What is a stock split? A Stock split is when a company increases its number of outstanding shares and commensurately decreasing those shares' value.
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What is a Stock Split?

A Stock split is when a company increases its number of outstanding shares and commensurately decreases those shares’ value.

With Apple (NASDAQ: AAPL) and Tesla (NASDAQ: TSLA) each announcing stock splits so far this year, we thought it would be prudent to explain what this means for investors.

  • When a stock splits, the share price goes down and the number of shares goes up.
  • If a company splits 2-for-1, 500 shares at $20 becomes 1,000 shares at $10.
  • Splits make stocks more liquid and more affordable to everyday investors.

How is it possible to turn 1 million shares into 2 million overnight?

By doing a stock split!

If you own 50 shares of WalMart (NYSE:WMT) and the company does a 2-for-1 stock split, you now have 100 shares of WMT stock.

Did you just double your money?

No, because in a 2-for-1 stock split, the share price gets cut in half.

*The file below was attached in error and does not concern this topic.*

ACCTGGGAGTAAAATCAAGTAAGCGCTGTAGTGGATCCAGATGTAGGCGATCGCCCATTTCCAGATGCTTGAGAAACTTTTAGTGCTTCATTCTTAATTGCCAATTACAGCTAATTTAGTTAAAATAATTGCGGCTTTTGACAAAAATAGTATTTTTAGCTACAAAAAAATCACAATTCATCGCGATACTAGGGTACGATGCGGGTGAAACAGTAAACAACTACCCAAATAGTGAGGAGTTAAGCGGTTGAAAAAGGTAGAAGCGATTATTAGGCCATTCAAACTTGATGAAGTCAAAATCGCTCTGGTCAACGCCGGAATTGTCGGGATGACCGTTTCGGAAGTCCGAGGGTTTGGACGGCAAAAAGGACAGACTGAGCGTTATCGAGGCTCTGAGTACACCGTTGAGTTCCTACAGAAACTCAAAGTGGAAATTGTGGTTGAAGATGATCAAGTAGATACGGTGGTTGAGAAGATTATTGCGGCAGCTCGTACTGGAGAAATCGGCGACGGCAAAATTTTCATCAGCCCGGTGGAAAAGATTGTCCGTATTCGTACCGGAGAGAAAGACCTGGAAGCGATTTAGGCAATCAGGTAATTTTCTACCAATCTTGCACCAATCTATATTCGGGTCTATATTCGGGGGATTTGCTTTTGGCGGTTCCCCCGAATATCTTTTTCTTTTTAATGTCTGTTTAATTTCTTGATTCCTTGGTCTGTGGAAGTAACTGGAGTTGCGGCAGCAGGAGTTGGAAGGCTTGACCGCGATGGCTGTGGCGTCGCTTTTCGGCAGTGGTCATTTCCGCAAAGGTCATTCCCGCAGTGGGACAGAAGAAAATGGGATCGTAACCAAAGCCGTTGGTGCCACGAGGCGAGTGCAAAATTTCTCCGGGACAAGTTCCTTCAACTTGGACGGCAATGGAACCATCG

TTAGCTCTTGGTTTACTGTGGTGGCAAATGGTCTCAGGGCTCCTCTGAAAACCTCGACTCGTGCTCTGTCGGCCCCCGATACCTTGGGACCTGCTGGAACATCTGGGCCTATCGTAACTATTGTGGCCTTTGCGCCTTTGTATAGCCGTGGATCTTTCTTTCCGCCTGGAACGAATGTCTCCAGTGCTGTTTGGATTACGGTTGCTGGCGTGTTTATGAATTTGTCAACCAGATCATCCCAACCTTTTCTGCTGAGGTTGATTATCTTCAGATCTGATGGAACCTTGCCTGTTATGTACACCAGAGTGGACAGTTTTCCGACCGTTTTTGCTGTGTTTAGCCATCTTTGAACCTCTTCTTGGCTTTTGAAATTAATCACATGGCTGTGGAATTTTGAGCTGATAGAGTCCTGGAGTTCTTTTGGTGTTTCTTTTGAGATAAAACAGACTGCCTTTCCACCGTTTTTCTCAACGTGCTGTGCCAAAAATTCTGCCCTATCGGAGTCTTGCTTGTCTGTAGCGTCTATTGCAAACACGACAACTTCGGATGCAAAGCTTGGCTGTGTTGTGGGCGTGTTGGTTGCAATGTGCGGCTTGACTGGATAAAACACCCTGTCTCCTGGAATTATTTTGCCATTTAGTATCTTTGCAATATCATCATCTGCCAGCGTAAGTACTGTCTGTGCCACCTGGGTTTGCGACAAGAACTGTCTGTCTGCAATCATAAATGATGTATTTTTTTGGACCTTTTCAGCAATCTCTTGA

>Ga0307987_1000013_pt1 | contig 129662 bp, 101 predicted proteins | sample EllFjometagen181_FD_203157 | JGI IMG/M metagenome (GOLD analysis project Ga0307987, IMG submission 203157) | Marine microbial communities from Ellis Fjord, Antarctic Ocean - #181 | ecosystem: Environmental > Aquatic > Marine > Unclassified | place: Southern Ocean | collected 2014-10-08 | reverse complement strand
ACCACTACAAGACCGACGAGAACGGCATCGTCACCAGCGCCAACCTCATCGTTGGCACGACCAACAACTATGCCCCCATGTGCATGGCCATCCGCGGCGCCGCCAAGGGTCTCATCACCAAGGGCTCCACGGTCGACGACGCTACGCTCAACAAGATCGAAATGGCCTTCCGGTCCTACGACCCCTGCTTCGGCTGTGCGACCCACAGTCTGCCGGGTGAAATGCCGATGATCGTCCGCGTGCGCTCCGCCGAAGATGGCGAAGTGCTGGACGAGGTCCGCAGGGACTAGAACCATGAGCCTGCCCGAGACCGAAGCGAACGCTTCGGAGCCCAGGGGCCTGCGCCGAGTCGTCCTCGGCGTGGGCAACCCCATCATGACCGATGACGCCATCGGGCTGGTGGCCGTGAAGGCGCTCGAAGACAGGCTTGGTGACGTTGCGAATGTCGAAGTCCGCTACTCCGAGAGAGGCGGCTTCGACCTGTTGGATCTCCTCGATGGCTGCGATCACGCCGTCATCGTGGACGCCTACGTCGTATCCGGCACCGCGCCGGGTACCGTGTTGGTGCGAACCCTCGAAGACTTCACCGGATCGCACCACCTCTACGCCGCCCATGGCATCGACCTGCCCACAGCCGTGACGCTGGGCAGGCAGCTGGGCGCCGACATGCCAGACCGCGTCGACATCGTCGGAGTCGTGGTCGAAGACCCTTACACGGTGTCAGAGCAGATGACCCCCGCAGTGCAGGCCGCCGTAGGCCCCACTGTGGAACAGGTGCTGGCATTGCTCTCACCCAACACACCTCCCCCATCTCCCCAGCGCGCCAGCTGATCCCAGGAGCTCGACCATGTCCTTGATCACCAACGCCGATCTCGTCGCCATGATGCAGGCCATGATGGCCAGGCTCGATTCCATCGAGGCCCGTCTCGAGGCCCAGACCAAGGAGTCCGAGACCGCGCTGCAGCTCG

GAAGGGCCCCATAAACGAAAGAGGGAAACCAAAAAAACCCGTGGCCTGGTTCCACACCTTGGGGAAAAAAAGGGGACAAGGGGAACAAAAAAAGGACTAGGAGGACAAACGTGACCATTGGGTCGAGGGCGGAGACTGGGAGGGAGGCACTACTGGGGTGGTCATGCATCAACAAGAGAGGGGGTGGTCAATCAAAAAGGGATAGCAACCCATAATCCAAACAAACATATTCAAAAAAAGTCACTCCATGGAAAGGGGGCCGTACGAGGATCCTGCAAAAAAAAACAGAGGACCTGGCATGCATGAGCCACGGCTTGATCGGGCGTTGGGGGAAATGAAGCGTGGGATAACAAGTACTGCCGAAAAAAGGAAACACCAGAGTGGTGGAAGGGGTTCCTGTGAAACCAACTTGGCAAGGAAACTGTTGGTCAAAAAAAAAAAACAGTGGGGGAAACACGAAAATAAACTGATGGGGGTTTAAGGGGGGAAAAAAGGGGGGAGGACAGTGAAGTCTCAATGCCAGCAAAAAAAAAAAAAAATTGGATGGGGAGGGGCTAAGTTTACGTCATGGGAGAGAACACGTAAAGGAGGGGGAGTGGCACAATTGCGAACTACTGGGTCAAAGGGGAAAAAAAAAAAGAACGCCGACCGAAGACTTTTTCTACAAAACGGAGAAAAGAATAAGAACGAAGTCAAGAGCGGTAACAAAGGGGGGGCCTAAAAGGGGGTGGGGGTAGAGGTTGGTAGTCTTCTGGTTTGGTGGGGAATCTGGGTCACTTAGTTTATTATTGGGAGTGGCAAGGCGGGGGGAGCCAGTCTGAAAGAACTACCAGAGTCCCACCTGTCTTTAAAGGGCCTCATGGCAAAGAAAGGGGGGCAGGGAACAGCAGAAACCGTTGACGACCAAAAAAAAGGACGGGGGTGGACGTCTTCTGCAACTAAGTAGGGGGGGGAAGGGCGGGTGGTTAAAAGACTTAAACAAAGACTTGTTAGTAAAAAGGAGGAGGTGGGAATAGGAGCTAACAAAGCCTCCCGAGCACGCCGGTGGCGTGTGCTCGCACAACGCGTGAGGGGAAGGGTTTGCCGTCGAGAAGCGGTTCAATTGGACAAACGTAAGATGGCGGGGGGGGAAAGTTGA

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If one share of Amazon (NASDAQ:AMZN), for example, costs $2,000, then only investors with over two thousand dollars could become shareholders. So, the thoughtful chaps running Amazon might make a decision to split shares 3-for-1. So in this example, one share is worth $2000 before the split and afterward there are three shares worth $666.67 each — same difference. However, now there are more shares on the market, making it even easier for people to buy and sell them.

During a split, the value of the company never changes, but it makes the company look more affordable to small investors – and they start buying. This can boost demand and drive up the stock price for a short time following the split.

What is a reverse stock split?

Just as a company like Google (NASDAQ:GOOG)(NASDAQ:GOOGL) may want to seem more affordable, smaller companies like Nio (NYSE:NIO) sometimes want to appear more expensive and, in turn, more reputable.

A stock that is valued at $1 per share can do a reverse 5-for-1 split and end up with a $5 stock and 1/5 as many shares on the market.

If you want to learn more about investing, check out our Think Like an Investor series:


MyWallSt operates a full disclosure policy. MyWallSt staff currently holds long positions in companies mentioned above. Read our full disclosure policy here.

Michael O'Mahony
Michael's first and favorite stock is Square, which he sees becoming a massive player in the payments industry and a leader in the war on cash.